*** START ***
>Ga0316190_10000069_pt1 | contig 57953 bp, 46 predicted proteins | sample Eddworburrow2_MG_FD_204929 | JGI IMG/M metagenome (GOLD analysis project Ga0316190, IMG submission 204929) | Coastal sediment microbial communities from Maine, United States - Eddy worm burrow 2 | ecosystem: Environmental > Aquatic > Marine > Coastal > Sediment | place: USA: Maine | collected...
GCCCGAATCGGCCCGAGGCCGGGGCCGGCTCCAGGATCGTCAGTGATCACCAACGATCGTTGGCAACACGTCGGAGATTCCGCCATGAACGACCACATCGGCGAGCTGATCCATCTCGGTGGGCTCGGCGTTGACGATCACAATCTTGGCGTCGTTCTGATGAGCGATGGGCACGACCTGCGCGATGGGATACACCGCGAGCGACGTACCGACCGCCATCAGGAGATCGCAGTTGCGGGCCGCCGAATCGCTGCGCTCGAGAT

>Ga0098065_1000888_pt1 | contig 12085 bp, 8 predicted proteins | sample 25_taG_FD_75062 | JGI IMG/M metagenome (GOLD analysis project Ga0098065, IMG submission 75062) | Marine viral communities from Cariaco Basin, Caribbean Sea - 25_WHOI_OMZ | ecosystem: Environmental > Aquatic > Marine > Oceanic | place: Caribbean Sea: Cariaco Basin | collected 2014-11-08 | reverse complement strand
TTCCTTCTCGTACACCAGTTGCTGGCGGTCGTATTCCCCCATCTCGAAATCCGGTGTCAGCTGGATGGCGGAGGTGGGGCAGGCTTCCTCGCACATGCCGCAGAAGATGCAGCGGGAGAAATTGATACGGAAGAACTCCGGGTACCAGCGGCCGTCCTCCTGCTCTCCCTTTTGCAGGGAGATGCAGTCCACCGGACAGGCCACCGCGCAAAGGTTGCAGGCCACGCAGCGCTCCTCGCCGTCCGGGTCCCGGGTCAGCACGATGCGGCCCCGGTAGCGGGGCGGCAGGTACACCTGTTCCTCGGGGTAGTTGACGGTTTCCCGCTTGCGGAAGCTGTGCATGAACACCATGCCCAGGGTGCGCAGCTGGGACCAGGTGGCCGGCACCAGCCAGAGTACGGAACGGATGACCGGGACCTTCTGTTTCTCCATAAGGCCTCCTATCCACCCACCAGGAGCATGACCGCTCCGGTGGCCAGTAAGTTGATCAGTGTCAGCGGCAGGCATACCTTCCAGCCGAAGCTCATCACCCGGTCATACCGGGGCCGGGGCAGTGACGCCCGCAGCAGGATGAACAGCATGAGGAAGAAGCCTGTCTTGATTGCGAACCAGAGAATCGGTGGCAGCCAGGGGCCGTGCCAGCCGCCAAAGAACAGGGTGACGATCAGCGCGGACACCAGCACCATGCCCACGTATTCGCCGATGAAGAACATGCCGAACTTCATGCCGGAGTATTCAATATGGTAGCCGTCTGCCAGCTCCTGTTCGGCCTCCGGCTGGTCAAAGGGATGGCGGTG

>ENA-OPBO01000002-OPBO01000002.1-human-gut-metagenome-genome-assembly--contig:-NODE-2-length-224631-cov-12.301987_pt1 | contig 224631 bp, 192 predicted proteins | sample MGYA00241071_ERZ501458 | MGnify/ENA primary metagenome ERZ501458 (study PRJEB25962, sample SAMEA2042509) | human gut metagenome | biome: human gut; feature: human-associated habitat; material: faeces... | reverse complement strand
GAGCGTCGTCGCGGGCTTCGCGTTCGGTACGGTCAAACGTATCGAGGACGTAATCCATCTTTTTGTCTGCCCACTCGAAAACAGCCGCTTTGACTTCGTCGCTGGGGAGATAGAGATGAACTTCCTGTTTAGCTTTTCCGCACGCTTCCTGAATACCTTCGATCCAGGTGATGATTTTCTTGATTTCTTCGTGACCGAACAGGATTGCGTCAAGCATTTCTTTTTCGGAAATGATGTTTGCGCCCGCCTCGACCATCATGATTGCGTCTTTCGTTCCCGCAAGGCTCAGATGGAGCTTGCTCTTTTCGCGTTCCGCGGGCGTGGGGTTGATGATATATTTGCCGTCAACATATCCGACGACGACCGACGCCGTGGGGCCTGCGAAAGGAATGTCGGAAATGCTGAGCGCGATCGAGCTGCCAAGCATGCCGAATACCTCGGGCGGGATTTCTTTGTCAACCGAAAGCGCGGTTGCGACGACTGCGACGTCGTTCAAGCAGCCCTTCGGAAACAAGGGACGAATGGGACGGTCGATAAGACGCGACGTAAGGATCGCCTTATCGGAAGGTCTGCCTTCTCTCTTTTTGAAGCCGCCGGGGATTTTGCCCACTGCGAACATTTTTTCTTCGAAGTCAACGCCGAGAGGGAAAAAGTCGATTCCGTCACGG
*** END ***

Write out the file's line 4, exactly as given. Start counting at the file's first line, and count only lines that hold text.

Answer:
TTCCTTCTCGTACACCAGTTGCTGGCGGTCGTATTCCCCCATCTCGAAATCCGGTGTCAGCTGGATGGCGGAGGTGGGGCAGGCTTCCTCGCACATGCCGCAGAAGATGCAGCGGGAGAAATTGATACGGAAGAACTCCGGGTACCAGCGGCCGTCCTCCTGCTCTCCCTTTTGCAGGGAGATGCAGTCCACCGGACAGGCCACCGCGCAAAGGTTGCAGGCCACGCAGCGCTCCTCGCCGTCCGGGTCCCGGGTCAGCACGATGCGGCCCCGGTAGCGGGGCGGCAGGTACACCTGTTCCTCGGGGTAGTTGACGGTTTCCCGCTTGCGGAAGCTGTGCATGAACACCATGCCCAGGGTGCGCAGCTGGGACCAGGTGGCCGGCACCAGCCAGAGTACGGAACGGATGACCGGGACCTTCTGTTTCTCCATAAGGCCTCCTATCCACCCACCAGGAGCATGACCGCTCCGGTGGCCAGTAAGTTGATCAGTGTCAGCGGCAGGCATACCTTCCAGCCGAAGCTCATCACCCGGTCATACCGGGGCCGGGGCAGTGACGCCCGCAGCAGGATGAACAGCATGAGGAAGAAGCCTGTCTTGATTGCGAACCAGAGAATCGGTGGCAGCCAGGGGCCGTGCCAGCCGCCAAAGAACAGGGTGACGATCAGCGCGGACACCAGCACCATGCCCACGTATTCGCCGATGAAGAACATGCCGAACTTCATGCCGGAGTATTCAATATGGTAGCCGTCTGCCAGCTCCTGTTCGGCCTCCGGCTGGTCAAAGGGATGGCGGTG